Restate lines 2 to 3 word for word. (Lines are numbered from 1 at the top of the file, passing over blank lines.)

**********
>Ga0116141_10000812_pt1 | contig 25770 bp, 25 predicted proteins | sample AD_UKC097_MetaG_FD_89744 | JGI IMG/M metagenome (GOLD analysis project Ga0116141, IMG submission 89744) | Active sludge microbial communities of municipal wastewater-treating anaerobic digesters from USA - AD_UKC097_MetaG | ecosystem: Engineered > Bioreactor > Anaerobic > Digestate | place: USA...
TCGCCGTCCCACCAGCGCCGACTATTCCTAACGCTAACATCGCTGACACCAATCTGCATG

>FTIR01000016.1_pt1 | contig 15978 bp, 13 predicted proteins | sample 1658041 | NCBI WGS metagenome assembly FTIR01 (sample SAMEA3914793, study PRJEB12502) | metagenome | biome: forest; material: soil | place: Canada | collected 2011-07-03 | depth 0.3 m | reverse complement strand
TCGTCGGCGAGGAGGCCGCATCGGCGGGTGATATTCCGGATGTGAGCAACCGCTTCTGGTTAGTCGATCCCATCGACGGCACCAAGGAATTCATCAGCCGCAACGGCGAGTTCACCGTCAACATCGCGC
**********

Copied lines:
TCGCCGTCCCACCAGCGCCGACTATTCCTAACGCTAACATCGCTGACACCAATCTGCATG

>FTIR01000016.1_pt1 | contig 15978 bp, 13 predicted proteins | sample 1658041 | NCBI WGS metagenome assembly FTIR01 (sample SAMEA3914793, study PRJEB12502) | metagenome | biome: forest; material: soil | place: Canada | collected 2011-07-03 | depth 0.3 m | reverse complement strand